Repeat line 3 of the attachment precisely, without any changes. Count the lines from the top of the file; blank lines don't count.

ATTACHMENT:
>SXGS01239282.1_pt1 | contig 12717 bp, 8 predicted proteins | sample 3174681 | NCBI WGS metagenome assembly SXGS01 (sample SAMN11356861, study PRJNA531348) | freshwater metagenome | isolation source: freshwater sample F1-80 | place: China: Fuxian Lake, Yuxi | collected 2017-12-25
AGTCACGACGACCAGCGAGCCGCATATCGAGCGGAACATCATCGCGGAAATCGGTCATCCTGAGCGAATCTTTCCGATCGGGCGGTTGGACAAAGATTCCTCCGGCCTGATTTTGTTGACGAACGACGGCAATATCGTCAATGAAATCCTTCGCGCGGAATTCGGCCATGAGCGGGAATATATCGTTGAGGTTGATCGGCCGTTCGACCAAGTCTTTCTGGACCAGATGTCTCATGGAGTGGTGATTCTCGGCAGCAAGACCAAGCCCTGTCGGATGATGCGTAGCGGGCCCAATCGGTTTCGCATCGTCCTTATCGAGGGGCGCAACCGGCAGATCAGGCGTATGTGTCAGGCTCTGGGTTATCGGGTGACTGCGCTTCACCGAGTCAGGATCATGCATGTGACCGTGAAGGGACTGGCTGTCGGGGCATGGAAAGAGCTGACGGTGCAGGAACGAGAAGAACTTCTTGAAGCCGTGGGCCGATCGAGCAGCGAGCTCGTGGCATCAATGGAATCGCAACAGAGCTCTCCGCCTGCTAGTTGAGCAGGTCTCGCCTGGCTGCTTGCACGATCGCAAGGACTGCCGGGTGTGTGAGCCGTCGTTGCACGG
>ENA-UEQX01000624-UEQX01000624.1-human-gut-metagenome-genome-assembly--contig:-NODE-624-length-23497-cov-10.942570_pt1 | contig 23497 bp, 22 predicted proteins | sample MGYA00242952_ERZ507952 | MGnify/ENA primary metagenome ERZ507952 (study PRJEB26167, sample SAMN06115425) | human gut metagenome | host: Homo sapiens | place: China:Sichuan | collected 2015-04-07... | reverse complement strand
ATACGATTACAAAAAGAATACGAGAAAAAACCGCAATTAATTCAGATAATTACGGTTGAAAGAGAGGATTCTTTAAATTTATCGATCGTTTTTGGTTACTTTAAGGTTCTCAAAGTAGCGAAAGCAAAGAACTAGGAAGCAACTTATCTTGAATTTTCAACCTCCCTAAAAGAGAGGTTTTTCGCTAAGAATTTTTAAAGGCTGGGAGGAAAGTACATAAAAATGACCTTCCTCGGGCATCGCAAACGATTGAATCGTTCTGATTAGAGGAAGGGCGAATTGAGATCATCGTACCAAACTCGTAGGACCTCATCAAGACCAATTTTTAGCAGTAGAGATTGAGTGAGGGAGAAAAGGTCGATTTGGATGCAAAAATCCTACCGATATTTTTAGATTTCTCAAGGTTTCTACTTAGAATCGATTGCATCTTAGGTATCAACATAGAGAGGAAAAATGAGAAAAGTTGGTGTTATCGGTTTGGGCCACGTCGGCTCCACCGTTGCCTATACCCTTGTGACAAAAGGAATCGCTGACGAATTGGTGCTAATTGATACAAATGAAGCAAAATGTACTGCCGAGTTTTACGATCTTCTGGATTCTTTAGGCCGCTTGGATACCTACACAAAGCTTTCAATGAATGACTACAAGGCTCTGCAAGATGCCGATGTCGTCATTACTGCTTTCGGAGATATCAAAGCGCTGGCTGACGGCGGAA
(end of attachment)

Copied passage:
>ENA-UEQX01000624-UEQX01000624.1-human-gut-metagenome-genome-assembly--contig:-NODE-624-length-23497-cov-10.942570_pt1 | contig 23497 bp, 22 predicted proteins | sample MGYA00242952_ERZ507952 | MGnify/ENA primary metagenome ERZ507952 (study PRJEB26167, sample SAMN06115425) | human gut metagenome | host: Homo sapiens | place: China:Sichuan | collected 2015-04-07... | reverse complement strand